Nobody is ready on time. Like fish wiggling on hooks, the four of us ricochet off each other’s limbs, then settle by half steps into the 1993 Ford Aerostar. Our father is yelling, and our mother has a fingerprint of perfume behind her left ear. I’m proud to smell like hairspray.
We ride along, past the neighborhood brocade of two-story colonials Henry Ford commissioned for his white workers. There are decorated heritage lamp posts every 10 feet, and their glow projects maternal warmth in the steel dusk of winter. I know the cost of each wreath because my father works for the city. Even when I’m older and many states away, I won’t be able to see one without thinking of the price my hometown decided it was worth: $8.
At the holiday midnight mass, we bless ourselves with the lukewarm liquid of the spirit and file behind our extended family, hugging and kissing below the Seventh Station of the Cross. The church was commissioned by Polish wealth and built by Polish labor.
I sit in a pew with my siblings, the three of us girls all under 14 and carrying hand muffs that match our small British-looking hats. We appear as though we’re sitting on the audition bench for “Shrunken Margaret Thatcher,” minus the bulbous hair. Above me hangs the painting of a gaunt Jesus shouldering the weight of murder, greedy kings, and poisonous flowers, while my small hands are nestled in department-store fur.
My older sister calls the opulence of the church Polish Gucci. I call it a catholic Fabergé egg. The glitz and opulence promises a new start for our vegetal souls, never mind the idea that paradise could be as fake as fake fur.
Some of my earlier memories of Christmas have an aura of anxious urgency. The urgency to make the impression on our extended family that we had a good life. “Absolutely not a want over here!” These were the same people who, during the other 355 days of the year, we shared small hotel rooms with, errands, and the horrors of the Iraq War. But regardless, once the time of Christmas struck, we were our mother’s hired help, toasting pine nuts and painting the dining room “a less olive green.” It’s as though people in the middle class save up their class anxiety throughout the year to expel it turgidly for two hellish weeks.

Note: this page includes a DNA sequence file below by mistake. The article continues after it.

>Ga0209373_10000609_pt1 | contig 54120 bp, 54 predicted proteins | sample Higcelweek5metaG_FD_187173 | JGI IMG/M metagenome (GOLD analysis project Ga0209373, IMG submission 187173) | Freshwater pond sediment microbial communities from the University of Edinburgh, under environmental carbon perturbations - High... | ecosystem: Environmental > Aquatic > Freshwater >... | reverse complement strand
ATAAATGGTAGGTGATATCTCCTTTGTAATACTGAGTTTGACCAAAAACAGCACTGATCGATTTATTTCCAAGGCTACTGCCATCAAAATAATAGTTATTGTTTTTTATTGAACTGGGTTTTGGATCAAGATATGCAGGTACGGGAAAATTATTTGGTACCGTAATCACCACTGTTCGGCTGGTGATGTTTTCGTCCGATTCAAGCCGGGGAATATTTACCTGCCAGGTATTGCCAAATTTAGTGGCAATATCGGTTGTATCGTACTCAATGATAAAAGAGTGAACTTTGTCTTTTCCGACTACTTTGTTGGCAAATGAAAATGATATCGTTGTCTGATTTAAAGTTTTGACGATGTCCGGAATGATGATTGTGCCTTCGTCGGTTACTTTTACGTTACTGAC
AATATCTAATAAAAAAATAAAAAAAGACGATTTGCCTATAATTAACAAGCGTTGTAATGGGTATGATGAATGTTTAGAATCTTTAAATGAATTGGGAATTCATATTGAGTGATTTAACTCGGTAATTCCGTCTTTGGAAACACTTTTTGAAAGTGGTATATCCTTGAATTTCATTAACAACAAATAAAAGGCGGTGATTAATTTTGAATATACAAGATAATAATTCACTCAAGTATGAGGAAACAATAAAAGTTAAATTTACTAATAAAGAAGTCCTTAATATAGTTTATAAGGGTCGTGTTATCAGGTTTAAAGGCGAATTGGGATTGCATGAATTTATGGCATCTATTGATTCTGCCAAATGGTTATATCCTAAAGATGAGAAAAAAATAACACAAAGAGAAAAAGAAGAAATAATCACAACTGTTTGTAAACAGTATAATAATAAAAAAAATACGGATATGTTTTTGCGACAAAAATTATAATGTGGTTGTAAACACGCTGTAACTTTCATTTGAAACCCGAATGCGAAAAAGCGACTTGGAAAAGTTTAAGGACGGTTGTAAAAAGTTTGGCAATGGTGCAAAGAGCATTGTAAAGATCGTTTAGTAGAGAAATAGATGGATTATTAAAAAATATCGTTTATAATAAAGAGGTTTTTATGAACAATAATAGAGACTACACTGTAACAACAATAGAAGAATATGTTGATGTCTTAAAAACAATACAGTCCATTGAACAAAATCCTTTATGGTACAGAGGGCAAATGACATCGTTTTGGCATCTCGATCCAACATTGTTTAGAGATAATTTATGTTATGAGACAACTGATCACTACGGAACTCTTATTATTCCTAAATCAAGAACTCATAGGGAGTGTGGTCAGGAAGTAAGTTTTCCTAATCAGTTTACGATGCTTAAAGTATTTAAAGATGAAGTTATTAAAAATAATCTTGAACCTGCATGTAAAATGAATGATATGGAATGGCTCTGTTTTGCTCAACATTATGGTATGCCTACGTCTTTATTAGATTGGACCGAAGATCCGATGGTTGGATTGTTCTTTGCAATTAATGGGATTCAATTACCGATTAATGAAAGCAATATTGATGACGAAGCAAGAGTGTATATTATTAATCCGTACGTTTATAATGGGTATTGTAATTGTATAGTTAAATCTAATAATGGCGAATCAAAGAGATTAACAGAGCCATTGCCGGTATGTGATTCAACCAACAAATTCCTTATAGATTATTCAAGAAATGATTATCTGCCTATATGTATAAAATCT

At age 12, I was not immune to this same anxiety. You can’t cosplay Margaret Thatcher and be immune. I wanted a Hoover vacuum that Christmas. Maybe I thought if I owned a vacuum, I would be the one giving out the orders, instead of the one cleaning the ice trays.
And then one year, our family from California decided to come for Christmas. And that’s when the charade really throttled our necks. My aunt and uncle lived in Hollywood and before that, New York, so it was just accepted that our home and city must have made them feel like someone was trying to stick a dirty glove in their mouths. Our mother wanted us in French braids, and we were going to serve beef Wellington, like a fancy hotel restaurant with a lobby that smells of chlorine. Our dog was neutered quite possibly just for the event. Had we put up a white picket fence, it would have needed to be whiter.
There’s a Samuel Beckett quote that goes, “nothing is more real than nothing.” But the superficial is the most real because it’s the most cunning. It damages even as life is enjoyable. When I look back at it now, those hats and muffs that my sisters and I wore made us feel good, and yet entitled and falsely special. There’s something sickly about all that, like a Seventh Station Jesus.
But still, reaching heroic proportions of irony, our posturing came into its final form: literal acting. We were encouraged by our parents to put on mini recitals for our relatives on Christmas Eve. Where did we find the time, you may be wondering. I practiced starchy violin notes, while my brother wrote the three of us into plays. When I wasn’t given the lead, I told my brother my schedule was already iffy for next year’s production, that I might be gone seeing a landmark.
With every effort for a crisper picture of middle-classdom, traditions were put on the sacrificing rock. We never practiced our Italian culture or learned about the Feast of the Seven Fishes—a vigil for awaiting the baby Jesus, apparently with enough salted cod to feed the neighborhood. It’s like a synapse of lineage was broken and replaced by magazine paper.
We didn’t know about the Italian bakery on the east side of the city that made the dessert for our parents’ wedding. We didn’t know that our great grandmother, a first-generation Italian, a seamstress, and a sudden widow in a new country, used to only cook with a cast-iron skillet and that it was still in the family. To not live with these small bits picked from the forest floor of family history is a plodding degradation of what it means to be a family at all.
In many ways, all this is about storytelling too. What metaphors do our families have access to that help us cope and divine the importance of the present? The idea of a vigil on Christmas Eve is a great example. Traditions are not just memorized rituals. They’re tools for having more chess-playing quiet in our fast-food minds. Enough at least to realize that family can be a living, breathing center.